10 Facts About Lake Huron

Of the Great Lakes, Lake Superior is known as the biggest, Lake Michigan is usually the most popular to visit in the summer, but Lake Huron is just as Great! Learn some interesting facts about Lake Huron that you might not already know.

1. Lake Huron is home to 30,000 islands.

The largest island in the Great Lakes, Manitoulin, is located in Lake Huron. Manitoulin Island is a Canadian lake island in the province of Ontario with a rough population 12,600. It is also the largest freshwater island.

2. Lake Huron has the longest shoreline of the Great Lakes.

The Lake’s shoreline stretches 3,827 miles. The vast number of islands in Lake Huron contribute to the high shoreline mileage.

3. Great Lakes Loch Ness Monster.

An old Ojibwa legend claims that a water monster lives in the Lake Huron. The monster, Mishebeshu, is said to live in a den at the mouth of the Serpent River.

4. Lake Huron and Lake Michigan are one lake.

Lake Huron and Lake Michigan are culturally known as two lakes despite being connected. The splitting point is the Straights of Mackinac.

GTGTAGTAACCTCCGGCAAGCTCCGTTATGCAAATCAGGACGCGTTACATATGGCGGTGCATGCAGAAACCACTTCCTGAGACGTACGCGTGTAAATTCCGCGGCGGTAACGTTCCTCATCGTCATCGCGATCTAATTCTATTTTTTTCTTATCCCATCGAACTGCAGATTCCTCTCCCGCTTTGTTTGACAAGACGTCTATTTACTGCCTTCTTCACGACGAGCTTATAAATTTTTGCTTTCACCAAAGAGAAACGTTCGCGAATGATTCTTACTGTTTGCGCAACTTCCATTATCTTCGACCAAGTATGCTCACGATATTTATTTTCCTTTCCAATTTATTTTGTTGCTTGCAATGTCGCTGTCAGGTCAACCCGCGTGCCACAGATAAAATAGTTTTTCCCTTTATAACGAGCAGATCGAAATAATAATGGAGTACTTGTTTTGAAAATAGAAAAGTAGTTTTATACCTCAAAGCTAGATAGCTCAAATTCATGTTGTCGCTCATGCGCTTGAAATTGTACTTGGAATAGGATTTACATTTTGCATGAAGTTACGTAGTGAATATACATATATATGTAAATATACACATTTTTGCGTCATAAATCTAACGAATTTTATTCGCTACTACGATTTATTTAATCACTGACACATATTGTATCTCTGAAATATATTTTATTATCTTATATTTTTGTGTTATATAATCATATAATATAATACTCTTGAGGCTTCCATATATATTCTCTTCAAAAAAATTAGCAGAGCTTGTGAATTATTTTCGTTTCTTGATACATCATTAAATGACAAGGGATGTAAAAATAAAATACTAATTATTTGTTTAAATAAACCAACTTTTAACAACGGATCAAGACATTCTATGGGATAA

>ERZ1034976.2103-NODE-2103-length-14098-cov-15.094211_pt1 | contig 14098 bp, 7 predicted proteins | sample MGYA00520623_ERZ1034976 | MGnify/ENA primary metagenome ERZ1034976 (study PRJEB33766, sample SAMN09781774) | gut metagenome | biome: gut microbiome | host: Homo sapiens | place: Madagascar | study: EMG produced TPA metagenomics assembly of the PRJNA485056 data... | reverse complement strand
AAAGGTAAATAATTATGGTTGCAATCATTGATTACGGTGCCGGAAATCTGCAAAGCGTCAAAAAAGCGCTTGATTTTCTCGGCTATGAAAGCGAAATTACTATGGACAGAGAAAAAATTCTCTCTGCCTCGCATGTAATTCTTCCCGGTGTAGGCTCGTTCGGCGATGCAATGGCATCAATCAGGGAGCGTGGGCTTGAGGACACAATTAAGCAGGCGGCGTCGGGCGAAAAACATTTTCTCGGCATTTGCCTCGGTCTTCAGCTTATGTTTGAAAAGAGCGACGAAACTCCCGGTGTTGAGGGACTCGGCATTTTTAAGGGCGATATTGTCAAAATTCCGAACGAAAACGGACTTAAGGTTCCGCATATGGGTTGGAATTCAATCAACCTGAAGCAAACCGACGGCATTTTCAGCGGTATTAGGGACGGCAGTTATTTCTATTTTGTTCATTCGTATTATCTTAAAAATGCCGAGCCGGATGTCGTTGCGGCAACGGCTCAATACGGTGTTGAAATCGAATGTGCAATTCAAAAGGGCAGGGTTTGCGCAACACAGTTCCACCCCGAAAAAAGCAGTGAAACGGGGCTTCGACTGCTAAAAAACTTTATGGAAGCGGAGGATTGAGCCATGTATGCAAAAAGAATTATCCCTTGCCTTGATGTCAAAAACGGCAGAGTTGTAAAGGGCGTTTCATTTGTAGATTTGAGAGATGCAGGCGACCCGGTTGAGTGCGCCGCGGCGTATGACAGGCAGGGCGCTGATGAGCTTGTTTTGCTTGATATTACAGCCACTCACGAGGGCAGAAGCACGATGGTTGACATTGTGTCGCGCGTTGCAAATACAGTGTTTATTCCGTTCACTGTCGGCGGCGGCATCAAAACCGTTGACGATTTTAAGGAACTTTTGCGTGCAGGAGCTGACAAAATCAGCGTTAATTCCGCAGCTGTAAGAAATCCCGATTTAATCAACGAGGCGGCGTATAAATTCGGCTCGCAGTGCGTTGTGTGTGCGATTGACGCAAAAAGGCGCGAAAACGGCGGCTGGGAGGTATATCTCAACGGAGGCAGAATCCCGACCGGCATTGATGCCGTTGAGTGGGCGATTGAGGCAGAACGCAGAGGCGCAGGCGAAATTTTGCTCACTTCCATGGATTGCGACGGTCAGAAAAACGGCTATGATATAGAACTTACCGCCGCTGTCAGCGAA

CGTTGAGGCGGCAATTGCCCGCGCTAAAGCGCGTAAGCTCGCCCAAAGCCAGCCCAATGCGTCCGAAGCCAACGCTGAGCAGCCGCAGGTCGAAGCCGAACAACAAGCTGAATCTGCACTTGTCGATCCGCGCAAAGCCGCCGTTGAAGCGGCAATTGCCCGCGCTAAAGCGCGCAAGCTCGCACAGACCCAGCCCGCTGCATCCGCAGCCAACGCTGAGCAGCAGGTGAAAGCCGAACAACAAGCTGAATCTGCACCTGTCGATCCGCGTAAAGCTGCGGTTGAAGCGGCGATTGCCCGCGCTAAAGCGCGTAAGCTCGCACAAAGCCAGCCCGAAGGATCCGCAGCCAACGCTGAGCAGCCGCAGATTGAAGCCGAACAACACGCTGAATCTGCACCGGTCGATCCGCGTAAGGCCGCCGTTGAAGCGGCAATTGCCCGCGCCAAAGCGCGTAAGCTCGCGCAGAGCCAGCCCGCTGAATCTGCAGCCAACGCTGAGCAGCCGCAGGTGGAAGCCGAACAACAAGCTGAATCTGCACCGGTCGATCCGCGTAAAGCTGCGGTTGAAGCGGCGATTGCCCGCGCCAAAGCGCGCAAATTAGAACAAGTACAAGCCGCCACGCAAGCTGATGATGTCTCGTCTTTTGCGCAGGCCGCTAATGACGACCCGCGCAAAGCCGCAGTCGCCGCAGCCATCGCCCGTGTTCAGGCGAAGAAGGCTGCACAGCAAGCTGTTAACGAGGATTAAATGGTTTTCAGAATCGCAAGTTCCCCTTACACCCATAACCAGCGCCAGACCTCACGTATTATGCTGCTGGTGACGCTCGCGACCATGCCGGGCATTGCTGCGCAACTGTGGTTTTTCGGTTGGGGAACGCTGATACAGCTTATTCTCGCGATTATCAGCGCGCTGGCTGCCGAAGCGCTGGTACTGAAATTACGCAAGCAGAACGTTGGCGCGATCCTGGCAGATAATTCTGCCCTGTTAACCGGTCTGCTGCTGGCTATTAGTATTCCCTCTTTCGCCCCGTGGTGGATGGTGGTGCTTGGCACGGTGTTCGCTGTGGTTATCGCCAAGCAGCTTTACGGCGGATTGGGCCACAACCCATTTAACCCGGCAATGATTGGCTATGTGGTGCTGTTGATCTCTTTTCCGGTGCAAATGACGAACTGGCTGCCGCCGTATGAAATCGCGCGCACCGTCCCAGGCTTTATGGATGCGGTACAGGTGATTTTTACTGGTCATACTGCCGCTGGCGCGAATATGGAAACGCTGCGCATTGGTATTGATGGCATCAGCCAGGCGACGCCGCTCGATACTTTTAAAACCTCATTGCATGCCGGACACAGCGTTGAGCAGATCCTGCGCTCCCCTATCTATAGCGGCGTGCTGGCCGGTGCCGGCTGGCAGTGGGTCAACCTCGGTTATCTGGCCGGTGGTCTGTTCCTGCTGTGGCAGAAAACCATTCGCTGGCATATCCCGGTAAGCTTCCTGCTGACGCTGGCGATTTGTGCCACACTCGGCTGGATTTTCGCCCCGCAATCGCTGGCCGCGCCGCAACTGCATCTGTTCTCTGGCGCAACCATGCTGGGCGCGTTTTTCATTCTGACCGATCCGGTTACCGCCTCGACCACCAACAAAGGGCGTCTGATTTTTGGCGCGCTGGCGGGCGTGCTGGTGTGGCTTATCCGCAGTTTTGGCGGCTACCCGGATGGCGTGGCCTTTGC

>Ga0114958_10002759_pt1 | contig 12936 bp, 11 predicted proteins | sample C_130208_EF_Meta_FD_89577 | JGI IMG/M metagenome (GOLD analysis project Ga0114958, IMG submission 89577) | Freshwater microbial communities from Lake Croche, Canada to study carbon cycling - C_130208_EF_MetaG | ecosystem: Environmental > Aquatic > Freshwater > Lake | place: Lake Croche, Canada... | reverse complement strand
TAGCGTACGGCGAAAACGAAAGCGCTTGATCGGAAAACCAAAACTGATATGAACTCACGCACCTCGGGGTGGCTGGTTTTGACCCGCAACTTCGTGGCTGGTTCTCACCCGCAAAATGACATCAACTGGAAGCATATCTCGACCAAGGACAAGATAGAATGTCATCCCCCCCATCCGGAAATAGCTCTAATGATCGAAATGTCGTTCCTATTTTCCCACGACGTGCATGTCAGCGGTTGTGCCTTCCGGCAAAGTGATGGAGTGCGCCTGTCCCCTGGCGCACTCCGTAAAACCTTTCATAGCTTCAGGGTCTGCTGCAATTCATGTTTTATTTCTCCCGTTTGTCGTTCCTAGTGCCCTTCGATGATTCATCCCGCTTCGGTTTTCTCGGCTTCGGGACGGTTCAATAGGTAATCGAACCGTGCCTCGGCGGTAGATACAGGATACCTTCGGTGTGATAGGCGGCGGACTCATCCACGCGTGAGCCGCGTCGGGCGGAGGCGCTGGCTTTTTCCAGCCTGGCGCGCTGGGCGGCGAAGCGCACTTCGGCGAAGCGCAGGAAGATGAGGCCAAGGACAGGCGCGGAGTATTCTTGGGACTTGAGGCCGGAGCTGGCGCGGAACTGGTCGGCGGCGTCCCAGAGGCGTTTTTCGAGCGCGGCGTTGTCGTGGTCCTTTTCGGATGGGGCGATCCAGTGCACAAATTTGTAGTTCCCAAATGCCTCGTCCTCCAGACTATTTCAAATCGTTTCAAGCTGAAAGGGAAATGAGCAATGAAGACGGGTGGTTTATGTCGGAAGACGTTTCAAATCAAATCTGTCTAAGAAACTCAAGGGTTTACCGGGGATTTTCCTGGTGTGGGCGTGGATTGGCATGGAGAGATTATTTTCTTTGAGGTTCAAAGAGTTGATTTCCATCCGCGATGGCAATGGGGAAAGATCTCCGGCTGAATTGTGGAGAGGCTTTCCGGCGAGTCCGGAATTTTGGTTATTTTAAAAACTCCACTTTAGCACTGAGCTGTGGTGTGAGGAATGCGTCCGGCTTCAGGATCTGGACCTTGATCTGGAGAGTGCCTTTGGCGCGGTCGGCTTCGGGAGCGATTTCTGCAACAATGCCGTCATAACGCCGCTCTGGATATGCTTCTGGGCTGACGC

5. Lake Huron was discovered first.

Lake Huron is considered to be the first Great Lake since the European Explorers found it in 1615, 14 years before Lake Superior was found.

6. Over 1,000 Shipwrecks have Occurred.

While Lake Superior is well-known for shipwrecks due to the SS Edmund Fitzgerald wreck in 1975, Lake Huron has had numerous wrecks too. Fathom Five National Marine Park houses artifacts from 22 of the wrecks, only a small fraction of the wrecks.

7. “The Big Blow” is one of the harshest storms to hit the Great Lakes.

On November 3, 1913 “The Big Bow” hit Lake Huron. The storm was responsible for 10 shipwrecks and 235 deaths. Ocean-like waves of 35 plus feet and 90 mph winds occurred over a 16-hour period.

8. Lake Huron has an Underwater Forest.

Off the shores of Lexington, Michigan you can find 7,000-year-old petrified trees.

9. Lake Huron has a Salt Mine under it.

Goderich Mine, which is the largest salt mine in the world, partly runs 1,800 feet under Lake Huron.

10. The Keystone State was found 152 years after it disappeared.

The Keystone State, a wooden steamship prominently used during the Civil War, disappeared in Lake Huron in 1861. One-hundred and fifty-two years later it was found under 175 feet of water near Harrisville.

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